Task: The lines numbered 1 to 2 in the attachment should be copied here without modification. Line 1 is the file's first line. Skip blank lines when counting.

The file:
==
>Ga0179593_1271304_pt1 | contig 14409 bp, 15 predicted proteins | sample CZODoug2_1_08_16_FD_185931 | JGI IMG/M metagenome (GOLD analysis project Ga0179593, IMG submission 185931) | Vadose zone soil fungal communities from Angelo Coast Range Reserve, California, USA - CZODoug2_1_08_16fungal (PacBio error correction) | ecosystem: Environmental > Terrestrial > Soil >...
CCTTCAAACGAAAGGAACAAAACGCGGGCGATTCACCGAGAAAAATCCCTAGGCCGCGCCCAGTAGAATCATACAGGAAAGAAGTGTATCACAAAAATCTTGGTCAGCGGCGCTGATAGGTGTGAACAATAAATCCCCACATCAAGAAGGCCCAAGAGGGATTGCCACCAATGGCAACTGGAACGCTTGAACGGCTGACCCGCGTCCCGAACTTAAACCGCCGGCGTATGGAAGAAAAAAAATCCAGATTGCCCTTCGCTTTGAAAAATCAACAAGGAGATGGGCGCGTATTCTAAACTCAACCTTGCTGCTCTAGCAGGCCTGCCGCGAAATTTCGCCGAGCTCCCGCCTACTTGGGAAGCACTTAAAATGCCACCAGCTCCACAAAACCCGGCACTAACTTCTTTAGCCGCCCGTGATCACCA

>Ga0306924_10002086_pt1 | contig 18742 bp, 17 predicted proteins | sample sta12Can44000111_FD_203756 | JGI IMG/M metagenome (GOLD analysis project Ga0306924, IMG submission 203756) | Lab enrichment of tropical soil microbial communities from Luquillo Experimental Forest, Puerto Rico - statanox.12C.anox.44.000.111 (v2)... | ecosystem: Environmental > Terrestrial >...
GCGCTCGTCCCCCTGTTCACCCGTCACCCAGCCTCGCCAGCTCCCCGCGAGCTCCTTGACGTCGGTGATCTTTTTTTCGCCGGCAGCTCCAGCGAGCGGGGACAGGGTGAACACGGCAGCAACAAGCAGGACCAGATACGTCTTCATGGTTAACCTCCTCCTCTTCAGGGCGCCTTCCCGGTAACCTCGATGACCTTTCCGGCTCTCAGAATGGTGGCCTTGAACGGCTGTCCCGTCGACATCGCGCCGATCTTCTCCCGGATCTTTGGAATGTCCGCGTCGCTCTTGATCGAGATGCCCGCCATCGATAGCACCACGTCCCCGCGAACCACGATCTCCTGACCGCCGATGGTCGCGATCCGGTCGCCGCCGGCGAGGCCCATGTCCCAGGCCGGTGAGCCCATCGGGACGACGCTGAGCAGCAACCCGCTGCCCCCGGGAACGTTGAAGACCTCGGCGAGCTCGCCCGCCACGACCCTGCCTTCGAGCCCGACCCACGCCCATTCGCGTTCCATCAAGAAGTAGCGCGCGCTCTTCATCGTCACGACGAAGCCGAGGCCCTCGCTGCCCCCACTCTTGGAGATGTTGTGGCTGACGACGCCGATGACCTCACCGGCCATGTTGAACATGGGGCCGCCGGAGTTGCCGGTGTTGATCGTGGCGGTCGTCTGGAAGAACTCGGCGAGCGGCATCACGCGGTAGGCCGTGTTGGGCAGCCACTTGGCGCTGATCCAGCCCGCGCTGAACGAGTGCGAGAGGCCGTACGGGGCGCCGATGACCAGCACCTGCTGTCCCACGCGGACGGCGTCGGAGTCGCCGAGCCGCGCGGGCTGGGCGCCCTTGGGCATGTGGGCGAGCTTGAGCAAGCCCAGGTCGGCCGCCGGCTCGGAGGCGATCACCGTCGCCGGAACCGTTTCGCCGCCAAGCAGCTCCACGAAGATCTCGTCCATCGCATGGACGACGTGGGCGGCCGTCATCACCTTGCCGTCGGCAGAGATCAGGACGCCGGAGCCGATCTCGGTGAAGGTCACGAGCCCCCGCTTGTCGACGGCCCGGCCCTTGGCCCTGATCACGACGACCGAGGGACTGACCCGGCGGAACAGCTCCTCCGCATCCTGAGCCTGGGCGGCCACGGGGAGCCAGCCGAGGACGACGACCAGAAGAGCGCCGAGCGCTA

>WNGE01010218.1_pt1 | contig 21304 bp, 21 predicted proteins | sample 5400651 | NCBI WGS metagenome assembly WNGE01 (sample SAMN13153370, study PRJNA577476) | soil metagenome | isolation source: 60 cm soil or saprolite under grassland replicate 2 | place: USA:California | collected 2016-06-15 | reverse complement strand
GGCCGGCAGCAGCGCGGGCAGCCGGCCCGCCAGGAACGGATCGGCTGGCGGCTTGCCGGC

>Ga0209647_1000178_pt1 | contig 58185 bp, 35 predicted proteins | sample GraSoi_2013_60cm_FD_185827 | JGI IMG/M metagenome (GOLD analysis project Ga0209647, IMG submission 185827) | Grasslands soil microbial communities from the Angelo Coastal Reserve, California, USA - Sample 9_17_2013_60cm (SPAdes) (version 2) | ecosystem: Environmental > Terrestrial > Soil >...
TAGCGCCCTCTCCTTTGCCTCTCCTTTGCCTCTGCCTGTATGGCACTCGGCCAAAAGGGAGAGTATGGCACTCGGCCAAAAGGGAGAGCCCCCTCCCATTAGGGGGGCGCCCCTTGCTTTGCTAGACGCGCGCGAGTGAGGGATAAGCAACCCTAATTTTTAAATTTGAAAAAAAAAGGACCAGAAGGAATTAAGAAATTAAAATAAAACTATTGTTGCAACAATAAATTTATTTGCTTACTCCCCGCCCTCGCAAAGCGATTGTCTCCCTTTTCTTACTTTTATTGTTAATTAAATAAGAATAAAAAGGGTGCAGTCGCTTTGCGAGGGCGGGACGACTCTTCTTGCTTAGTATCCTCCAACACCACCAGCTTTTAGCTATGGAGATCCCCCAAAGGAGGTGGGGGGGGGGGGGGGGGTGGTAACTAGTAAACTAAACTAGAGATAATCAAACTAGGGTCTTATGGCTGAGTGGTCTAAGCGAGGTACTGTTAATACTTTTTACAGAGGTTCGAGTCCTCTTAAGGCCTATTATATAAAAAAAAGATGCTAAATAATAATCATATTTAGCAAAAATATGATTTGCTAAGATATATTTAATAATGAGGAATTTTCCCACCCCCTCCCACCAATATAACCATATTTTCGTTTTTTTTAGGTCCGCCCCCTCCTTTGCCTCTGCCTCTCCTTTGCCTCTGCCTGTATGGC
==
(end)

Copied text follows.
>Ga0179593_1271304_pt1 | contig 14409 bp, 15 predicted proteins | sample CZODoug2_1_08_16_FD_185931 | JGI IMG/M metagenome (GOLD analysis project Ga0179593, IMG submission 185931) | Vadose zone soil fungal communities from Angelo Coast Range Reserve, California, USA - CZODoug2_1_08_16fungal (PacBio error correction) | ecosystem: Environmental > Terrestrial > Soil >...
CCTTCAAACGAAAGGAACAAAACGCGGGCGATTCACCGAGAAAAATCCCTAGGCCGCGCCCAGTAGAATCATACAGGAAAGAAGTGTATCACAAAAATCTTGGTCAGCGGCGCTGATAGGTGTGAACAATAAATCCCCACATCAAGAAGGCCCAAGAGGGATTGCCACCAATGGCAACTGGAACGCTTGAACGGCTGACCCGCGTCCCGAACTTAAACCGCCGGCGTATGGAAGAAAAAAAATCCAGATTGCCCTTCGCTTTGAAAAATCAACAAGGAGATGGGCGCGTATTCTAAACTCAACCTTGCTGCTCTAGCAGGCCTGCCGCGAAATTTCGCCGAGCTCCCGCCTACTTGGGAAGCACTTAAAATGCCACCAGCTCCACAAAACCCGGCACTAACTTCTTTAGCCGCCCGTGATCACCA